What is it like being an athlete over 7 feet tall? According to David Gardner of Bleacher Report, it is both a blessing and a curse. In Gardner’s recent article on how the demand for extremely tall basketball players is shifting, he explores the fact that being tall is no longer enough to guarantee a place in the NBA. Gardner quotes one NBA front-office executive on why a career as a center is no longer an automatic slam-dunk: "It used to be that if you were 7 feet tall and alive, you'd get a look. … [But now] you have to be able to show a whole lot of skills."
As Gardner succinctly puts it, “In short, it takes more than height to reach the NBA.” As a former team consultant for the LA Clippers, Dr. Robert Bray from DISC Sports & Spine Center noted that not only is it hard to prove yourself on the court, but it is also hard to simply live your life as someone with above average height.
Dr. Bray explained some of the daily difficulties of extra height to Gardner: "The world ends at about 6'5". You can't fit in a plane seat. You can't drive certain types of cars. You can't buy clothes except for at big-and-tall stores. Standard office desks and chairs are of no use to you. Your accessibility across the board is limited."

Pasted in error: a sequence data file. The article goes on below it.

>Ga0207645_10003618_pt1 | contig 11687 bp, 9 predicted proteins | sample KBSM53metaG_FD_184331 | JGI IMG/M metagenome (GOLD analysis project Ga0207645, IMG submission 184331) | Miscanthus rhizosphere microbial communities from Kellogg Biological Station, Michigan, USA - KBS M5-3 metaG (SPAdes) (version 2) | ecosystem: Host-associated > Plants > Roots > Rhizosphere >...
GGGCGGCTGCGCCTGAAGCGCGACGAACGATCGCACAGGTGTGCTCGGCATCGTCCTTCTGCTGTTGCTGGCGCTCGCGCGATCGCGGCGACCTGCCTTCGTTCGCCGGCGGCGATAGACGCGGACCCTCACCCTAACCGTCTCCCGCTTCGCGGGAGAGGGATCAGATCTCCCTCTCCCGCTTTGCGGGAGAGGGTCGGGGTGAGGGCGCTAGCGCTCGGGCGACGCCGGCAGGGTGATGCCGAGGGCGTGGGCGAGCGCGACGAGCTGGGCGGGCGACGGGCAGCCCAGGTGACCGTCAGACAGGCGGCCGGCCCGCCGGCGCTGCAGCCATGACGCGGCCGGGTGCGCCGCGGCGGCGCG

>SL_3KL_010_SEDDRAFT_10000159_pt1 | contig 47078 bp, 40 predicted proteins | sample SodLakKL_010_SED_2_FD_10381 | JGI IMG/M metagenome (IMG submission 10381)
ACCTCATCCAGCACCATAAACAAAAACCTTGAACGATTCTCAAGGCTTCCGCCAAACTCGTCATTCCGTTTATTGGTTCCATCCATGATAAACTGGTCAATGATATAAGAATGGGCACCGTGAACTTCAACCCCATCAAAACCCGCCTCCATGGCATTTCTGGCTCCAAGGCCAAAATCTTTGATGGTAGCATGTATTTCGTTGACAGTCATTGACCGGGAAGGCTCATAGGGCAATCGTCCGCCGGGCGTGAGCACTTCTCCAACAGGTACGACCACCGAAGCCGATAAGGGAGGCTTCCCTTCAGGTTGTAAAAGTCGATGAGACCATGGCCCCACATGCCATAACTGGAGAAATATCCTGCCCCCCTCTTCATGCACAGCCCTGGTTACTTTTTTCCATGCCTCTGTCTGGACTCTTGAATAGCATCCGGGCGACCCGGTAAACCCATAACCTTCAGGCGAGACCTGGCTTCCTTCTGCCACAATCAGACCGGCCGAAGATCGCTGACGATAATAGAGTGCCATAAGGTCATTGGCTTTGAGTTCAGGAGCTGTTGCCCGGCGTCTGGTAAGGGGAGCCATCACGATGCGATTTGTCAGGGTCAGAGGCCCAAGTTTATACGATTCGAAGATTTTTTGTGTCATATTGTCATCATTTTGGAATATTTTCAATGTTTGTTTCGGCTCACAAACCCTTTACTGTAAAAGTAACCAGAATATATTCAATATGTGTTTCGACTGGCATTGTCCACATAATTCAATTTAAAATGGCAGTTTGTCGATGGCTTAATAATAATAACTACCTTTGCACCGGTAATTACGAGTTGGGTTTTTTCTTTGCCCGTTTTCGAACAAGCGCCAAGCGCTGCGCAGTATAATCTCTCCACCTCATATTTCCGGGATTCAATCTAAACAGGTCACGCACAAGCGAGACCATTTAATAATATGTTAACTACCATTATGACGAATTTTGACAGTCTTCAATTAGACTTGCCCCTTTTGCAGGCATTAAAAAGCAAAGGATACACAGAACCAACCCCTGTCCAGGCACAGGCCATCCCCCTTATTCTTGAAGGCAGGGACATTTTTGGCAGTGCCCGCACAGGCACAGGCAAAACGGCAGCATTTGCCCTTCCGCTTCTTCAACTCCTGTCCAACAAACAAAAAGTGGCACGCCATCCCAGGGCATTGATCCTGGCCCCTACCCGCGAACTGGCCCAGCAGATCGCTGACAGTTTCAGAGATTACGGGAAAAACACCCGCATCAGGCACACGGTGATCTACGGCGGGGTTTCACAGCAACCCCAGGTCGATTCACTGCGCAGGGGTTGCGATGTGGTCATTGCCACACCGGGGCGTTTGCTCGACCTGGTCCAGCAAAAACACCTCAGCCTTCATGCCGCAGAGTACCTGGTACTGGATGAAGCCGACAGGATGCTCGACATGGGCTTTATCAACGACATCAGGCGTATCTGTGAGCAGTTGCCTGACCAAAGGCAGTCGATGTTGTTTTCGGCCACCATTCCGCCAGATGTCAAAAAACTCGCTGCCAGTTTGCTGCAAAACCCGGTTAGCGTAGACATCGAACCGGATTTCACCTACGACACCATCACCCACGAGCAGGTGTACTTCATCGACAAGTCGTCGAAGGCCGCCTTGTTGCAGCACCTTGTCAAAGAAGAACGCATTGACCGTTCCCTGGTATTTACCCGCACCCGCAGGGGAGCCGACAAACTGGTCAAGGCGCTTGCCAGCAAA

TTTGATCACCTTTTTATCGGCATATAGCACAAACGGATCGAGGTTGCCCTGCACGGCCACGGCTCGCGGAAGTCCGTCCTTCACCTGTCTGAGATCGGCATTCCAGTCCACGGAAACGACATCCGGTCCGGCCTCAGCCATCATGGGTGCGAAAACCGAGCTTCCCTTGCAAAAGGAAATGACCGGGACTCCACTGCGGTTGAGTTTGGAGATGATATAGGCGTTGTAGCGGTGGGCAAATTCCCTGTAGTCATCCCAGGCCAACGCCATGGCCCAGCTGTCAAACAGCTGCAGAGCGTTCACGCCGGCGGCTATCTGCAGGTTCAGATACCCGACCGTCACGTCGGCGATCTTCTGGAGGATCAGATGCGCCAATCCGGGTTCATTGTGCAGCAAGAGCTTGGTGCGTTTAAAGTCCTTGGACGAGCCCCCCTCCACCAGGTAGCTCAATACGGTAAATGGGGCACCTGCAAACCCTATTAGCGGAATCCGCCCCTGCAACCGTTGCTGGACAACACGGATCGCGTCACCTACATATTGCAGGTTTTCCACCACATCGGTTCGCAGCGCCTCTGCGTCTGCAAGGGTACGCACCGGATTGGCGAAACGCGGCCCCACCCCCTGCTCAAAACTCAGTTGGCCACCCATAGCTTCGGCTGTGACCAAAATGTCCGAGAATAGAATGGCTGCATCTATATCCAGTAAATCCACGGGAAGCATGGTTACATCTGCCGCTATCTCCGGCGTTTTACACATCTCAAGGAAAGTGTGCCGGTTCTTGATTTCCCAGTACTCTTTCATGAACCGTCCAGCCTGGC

So if your child shoots up past the 99 percentile at their next checkup and you start to wonder if basketball is in their future, read Gardner’s article first. Not only will it tell you that a scholarship may not be something to count on, but it will give you insights into the growing pains that your child will face in the coming years.
About the author
Robert S. Bray, Jr., M.D. Nicknamed “Dr. Fix-It” by The Red Bulletin, Robert S. Bray, Jr., M.D. makes an art of helping the world’s most elite athletes return to push the boundaries of performance. The neurological spine surgeon, recognized globally for his thorough diagnoses and pioneering minimally invasive approach, is quickly redefining sports medicine, one champion at a time. Dr. Bray founded the state-of-the-art, multi-disciplinary DISC Sports & Spine Center (DISC) in 2006 located in Los Angeles, CA. Read more articles by Robert S. Bray, Jr., M.D..